The nation's critical financial infrastructure is under constant attack by cyber criminals using increasingly sophisticated techniques to try to disrupt business or steal inside information to sell for cash, top executives say.
Representatives from the country's three stock exchanges said they had not been breached by hackers, but were aware of the growing threat from hackers especially after the unauthorised access of into a system owned by Nasdaq OMX Group in the United States. The group owns the Nasdaq Stock Exchange in New York and a third of the Nasdaq Dubai.
"So many people are coming with different types of attacks, we are preparing for the worst," said Illyas Kooliyankal, the information technology officer at the Abu Dhabi Securities Exchange (ADX). "All the criminals are in the electronic world now. You cannot catch them easily. They are hidden."
In repeated attacks last year, hackers found their way into a web service where directors of companies share market-sensitive information and internal documents with each other, according to a disclosure from Nasdaq OMX. The US Federal Bureau of Investigation (FBI) and Secret Service leading a joint investigation.
Both the ADX and the Dubai Financial Services Authority (DFSA), which regulates companies and the Nasdaq Dubai inside the Dubai International Financial Centre, said they had hired "ethical hackers" to try and break into their systems. This allows them to patch vulnerabilities before they can be exploited by malicious groups.
"I believe the risks are increasing on an unprecedented scale and much of this is due to the increase in access and dependency of technology," said Tony de Cristofano, head of information technology at the Dubai Financial Services Authority (DFSA).
The New York break-ins "demonstrates that no one is immune from such activities", he said.
A spokesman for the Dubai Financial Market said yesterday that it used "rigorous security processes" to protect the exchange and that its infrastructure made it incredibly difficult to hack into.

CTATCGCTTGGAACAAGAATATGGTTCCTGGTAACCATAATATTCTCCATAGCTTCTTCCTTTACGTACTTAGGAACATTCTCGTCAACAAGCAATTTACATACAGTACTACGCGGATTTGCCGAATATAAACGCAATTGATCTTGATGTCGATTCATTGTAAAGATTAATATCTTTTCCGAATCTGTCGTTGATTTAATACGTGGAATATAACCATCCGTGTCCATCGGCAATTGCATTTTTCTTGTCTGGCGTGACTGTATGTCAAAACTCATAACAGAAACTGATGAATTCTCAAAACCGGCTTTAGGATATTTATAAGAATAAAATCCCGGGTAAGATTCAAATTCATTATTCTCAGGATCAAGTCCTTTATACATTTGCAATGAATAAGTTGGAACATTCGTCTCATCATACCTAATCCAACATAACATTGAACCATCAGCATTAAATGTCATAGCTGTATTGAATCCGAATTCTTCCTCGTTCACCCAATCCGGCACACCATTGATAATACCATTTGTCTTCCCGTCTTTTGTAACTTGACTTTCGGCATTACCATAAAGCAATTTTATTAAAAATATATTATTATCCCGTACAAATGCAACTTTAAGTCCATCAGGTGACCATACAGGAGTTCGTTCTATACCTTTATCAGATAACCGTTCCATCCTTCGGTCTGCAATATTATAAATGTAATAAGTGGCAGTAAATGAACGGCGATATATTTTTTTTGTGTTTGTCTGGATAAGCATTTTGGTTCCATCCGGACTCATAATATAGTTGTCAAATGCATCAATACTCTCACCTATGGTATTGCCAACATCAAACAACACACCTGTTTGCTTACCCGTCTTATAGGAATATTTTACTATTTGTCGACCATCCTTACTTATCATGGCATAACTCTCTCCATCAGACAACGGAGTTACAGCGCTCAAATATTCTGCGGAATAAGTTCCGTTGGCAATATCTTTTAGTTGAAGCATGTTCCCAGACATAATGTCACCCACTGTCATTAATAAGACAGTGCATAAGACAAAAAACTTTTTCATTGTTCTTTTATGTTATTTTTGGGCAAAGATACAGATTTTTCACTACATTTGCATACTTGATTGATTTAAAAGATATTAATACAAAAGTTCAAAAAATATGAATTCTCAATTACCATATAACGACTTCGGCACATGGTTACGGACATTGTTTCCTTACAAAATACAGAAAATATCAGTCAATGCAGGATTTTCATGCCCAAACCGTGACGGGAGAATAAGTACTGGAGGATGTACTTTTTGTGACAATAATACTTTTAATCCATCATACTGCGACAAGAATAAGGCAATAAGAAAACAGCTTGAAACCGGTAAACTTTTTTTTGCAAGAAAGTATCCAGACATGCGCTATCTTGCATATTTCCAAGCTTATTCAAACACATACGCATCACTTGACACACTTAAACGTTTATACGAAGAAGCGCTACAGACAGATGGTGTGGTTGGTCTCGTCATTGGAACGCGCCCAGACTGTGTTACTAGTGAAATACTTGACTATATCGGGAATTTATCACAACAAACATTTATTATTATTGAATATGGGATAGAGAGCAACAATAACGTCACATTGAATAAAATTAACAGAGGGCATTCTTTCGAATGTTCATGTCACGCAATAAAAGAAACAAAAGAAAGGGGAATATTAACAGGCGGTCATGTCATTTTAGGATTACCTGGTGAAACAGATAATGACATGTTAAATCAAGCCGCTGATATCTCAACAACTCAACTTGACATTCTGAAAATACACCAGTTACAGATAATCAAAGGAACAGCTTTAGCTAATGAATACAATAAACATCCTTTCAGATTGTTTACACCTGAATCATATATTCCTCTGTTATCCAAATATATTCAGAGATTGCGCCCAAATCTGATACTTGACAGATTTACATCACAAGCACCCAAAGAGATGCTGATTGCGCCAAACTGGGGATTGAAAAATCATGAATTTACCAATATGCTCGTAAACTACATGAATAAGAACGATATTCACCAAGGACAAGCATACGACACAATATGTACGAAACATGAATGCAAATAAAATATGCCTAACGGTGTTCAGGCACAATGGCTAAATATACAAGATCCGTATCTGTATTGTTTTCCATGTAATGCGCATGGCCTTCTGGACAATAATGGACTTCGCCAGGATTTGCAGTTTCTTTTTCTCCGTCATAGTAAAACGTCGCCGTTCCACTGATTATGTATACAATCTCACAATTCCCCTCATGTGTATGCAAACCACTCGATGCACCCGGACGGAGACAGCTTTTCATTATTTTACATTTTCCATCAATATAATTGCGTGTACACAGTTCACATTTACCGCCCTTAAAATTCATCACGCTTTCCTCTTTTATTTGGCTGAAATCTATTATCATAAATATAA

"Members are connected to the exchange through a private network using complex encryption techniques, going through different layers of security making the hacking to the exchange almost impossible," the spokesman said.
The greatest vulnerabilities to sensitive computer networks come from staff, who are more vulnerable to be tricked into giving up passwords or use unsafe software that infects their computer with a programme that allows someone access to their files.
One relatively new ruse has been for would-be hackers to leave USB data sticks on the ground in parking garages. Curious passersby then pick them up and load them into their computers, allowing hackers access to their files and any computers they connect to.
To combat this, the DFSA does not allow new employees access to the USB port on their computer. Files are cordoned off on the DFSA system so that people in one part of the business cannot get access to files in another part of the business. And the evidence room, full of sensitive material, is only accessible by a small team with security clearance.
Follow our Business tweets - twitter.com/biznationaluae
Last year, the DFSA did a "social engineering test" to see how much information an outsider could get. People were randomly called and asked questions that could help a hacker guess; others tried to walk in and get a look at papers on desks. The tests are useful to identify weaknesses, but they also build security awareness among the staff.
Mr de Cristofano said. "It's a battle between the good guys and the bad guys out there."
What's more, the country's other important infrastructure is also at risk of attack from "cyber terrorists", security experts say.
Alastair MacWillson, the global managing partner for Accenture's technology consulting division, said systems across the UAE were especially vulnerable because of their "connectedness".
"There's whole parts of Dubai connected to a smart city grid and you've got lots of process control such as desalination plants, gas and oil pipelines, almost everything [is connected]," he said. "Even the shipping companies are using some of the most sophisticated scheduling systems to control Dubai ports. There's so much connectedness, it is such a juicy target."
The recent Stuxnet computer worm that was reportedly designed to target computers inside Iran's nuclear programme also revealed the vulnerabilities of industrial machinery. While most of these computers are not connected to the internet, they can still contract viruses from actual machinery or computers brought into the building and connected to an internal network.
Costin Raiu, director of global research and analysis at the computer security company Kaspersky Lab, said the outdated protocols used by oil machinery, traffic lights and even stock trading platforms were a major concern. One such system is called such as Supervisory Control and Data Acquisition (SCADA).
"The danger here is that these protocols are quite old and can easily be attacked by the hackers," he said. "Some of them are so outdated that you cannot change the password because it will shut down the software."
Cyber attacks were moving away from simple theft or fraud toward obtaining inside information that could be sold to competitors or used to blackmail executives.
"The stakes are a lot higher for companies now," he said. "And the financial gains for the hackers are a lot higher than stealing some credit cards."